As the squandered summer of the coronavirus dribbled out to a sadly unsatisfying end, three of the most familiar mouthpieces of the ruling class—Anderson Cooper, Bill Maher, and Trevor Noah—produced their own unimaginative commentary on the so-called phenomenon of Q-Anon. None of them had anything enlightening to say about this political subculture, one which I am loath to write about for fear of unjustly magnifying further, but the synchrony of their feeble offensives was one of the more unvarnished examples of the manner in which the mass media produces propaganda, the intended effect of which is to convince the public to develop a specific, artificial opinion. I am still kicking myself for declining to draw contemporaneous attention to this instance of informative coordination, but there will be all too many opportunities of a related sort in the imminent future, especially if Joe Biden ever enters the White House.
Much like the Obama Administration before it, the Biden Administration will seek to amalgamate the American media and the American state. In the previous decade, this process commenced with former politicians and governmental officials finding employment at corporate media outlets, but the interinstitutional messaging will become even more uniform in the coming years. After much bemoaning of the menace of “foreign misinformation”, which may or may not be responsible for the “radicalization” occurring online, the American political establishment sees an opportunity to guarantee that the “official” perspective or narrative shall be the only one permitted in the public sphere. “Hyperbole,” you may say, but you ought to know that Biden has already selected Richard Stengel to direct the U.S. Agency for Global Media. The same Stengel has written on his wish to repeal the First Amendment outright, and in the spring of 2018, he classified “Russia, Wikileaks, and Julian Assange” as “the new axis of the abhorrent”.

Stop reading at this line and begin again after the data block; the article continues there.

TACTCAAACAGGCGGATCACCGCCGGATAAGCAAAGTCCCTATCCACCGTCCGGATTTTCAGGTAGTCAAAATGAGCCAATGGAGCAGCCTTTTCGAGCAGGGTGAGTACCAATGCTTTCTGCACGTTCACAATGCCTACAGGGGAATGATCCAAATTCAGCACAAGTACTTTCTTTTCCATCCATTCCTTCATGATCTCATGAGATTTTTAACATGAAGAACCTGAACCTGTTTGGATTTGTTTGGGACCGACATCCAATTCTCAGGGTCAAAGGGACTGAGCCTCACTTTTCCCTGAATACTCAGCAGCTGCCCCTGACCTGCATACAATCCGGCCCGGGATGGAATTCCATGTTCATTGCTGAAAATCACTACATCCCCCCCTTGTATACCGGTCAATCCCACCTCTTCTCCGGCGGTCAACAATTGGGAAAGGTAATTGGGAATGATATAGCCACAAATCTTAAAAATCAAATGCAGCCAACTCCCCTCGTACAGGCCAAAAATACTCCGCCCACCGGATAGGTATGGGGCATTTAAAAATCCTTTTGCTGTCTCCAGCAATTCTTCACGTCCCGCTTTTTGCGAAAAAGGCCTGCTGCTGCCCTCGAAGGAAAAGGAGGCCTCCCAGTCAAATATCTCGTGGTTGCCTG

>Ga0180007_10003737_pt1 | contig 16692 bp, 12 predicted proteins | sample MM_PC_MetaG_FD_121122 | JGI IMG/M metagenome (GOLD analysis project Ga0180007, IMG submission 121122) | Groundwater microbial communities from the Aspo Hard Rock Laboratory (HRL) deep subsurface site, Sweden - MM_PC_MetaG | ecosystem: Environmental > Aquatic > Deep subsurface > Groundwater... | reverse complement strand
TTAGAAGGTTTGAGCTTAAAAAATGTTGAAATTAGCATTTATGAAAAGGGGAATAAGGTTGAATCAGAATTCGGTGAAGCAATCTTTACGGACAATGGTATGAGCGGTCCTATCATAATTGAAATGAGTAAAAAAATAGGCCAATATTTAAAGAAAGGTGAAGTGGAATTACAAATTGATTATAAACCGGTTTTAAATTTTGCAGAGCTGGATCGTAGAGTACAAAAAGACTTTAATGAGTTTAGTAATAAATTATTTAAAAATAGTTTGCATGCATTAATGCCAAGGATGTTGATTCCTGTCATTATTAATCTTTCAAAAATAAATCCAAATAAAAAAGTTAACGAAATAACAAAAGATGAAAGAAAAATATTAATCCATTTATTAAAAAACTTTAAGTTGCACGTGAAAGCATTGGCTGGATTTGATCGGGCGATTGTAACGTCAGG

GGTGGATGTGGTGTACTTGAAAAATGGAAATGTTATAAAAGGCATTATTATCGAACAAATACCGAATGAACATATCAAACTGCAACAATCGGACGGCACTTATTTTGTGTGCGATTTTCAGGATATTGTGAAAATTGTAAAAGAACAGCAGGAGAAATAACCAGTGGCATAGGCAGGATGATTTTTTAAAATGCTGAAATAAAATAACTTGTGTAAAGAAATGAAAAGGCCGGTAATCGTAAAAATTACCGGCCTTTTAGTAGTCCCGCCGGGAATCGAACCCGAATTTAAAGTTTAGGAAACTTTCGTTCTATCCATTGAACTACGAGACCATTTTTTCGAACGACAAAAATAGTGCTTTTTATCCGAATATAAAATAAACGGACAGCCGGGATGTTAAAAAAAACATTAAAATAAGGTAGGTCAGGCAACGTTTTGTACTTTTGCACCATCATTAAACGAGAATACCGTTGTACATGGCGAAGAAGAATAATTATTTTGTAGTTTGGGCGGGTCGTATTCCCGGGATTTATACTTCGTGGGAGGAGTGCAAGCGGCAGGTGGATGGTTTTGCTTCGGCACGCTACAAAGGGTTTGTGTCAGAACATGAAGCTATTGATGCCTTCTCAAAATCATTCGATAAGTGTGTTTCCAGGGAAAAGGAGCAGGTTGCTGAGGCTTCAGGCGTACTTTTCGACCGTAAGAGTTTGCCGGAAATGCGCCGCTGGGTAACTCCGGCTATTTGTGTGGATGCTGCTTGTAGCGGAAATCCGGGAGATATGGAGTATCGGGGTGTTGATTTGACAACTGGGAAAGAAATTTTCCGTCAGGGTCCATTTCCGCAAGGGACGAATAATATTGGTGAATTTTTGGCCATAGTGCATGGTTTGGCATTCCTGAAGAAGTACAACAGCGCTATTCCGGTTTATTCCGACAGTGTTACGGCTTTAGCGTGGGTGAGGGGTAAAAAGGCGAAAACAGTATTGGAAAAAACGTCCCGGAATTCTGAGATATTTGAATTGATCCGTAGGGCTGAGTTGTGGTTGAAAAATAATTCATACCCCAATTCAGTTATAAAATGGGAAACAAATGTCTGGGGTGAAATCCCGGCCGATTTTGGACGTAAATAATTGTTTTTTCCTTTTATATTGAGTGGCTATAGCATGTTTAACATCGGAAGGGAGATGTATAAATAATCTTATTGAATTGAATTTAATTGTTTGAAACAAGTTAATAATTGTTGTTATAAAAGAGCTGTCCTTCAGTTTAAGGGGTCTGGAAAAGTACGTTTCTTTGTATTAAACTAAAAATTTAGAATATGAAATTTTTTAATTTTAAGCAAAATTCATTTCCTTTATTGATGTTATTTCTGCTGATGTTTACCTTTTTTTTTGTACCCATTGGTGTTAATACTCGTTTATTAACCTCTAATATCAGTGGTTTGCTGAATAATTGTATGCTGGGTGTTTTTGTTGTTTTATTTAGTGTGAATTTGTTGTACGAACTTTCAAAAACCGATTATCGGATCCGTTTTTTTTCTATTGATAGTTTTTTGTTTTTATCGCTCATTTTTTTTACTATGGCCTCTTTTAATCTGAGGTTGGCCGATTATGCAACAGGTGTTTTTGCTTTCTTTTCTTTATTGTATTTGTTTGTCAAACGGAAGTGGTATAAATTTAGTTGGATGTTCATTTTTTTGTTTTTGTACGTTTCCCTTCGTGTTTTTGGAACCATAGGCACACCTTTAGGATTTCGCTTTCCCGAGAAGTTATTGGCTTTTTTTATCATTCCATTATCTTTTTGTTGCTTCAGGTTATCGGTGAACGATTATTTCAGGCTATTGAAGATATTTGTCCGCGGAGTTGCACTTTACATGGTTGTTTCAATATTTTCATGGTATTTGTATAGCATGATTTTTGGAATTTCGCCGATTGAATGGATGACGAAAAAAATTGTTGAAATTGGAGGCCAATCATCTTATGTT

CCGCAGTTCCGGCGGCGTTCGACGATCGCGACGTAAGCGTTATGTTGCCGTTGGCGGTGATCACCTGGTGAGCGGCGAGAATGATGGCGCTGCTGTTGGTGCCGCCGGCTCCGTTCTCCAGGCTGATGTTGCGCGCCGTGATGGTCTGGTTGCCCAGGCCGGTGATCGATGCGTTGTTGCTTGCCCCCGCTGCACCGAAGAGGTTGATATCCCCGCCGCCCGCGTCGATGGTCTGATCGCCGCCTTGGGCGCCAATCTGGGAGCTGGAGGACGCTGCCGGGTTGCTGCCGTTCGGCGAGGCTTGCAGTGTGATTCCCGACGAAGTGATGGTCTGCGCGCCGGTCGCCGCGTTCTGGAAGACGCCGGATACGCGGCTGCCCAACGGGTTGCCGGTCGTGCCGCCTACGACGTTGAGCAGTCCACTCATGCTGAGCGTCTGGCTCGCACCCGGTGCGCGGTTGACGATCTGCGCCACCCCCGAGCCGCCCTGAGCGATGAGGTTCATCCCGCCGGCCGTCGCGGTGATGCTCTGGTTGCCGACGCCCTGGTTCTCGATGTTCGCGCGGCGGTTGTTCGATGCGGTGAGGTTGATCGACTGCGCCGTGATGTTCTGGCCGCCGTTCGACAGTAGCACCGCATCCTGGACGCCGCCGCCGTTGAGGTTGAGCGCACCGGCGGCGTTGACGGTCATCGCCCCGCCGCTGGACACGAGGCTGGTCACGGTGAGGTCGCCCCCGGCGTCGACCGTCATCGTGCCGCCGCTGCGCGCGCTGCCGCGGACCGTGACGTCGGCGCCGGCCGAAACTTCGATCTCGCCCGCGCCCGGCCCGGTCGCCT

Read more about Stengel’s authoritarian tendencies here.
While such sentiment is disquietingly common among the increasingly insecure political elite, the neoliberal bourgeoisie have inherited their paranoia and learned to parrot their threadbare talking points. Having followed a relentless diet of digital fearmongering for more than five years running, the lethargic middle class is convinced that the Trump Administration is a nightmarish singularity, one which can be overcome only through proscription—and the first politician to acquire enough power to enforce that proscription simply must be granted the authority to do so. Presumably, this politician, whoever it may be, will have pledged his or her loyalty to the Democratic Party, and in the interest of maximizing that unknown individual’s prospective success, the public must pledge its loyalty to the Party, as well. Every media outlet will necessarily be required to do the same, and if one refuses to cooperate, then it ought to be dismantled by decree—or, even better, acquired by the state and repurposed to serve the interests of the Party.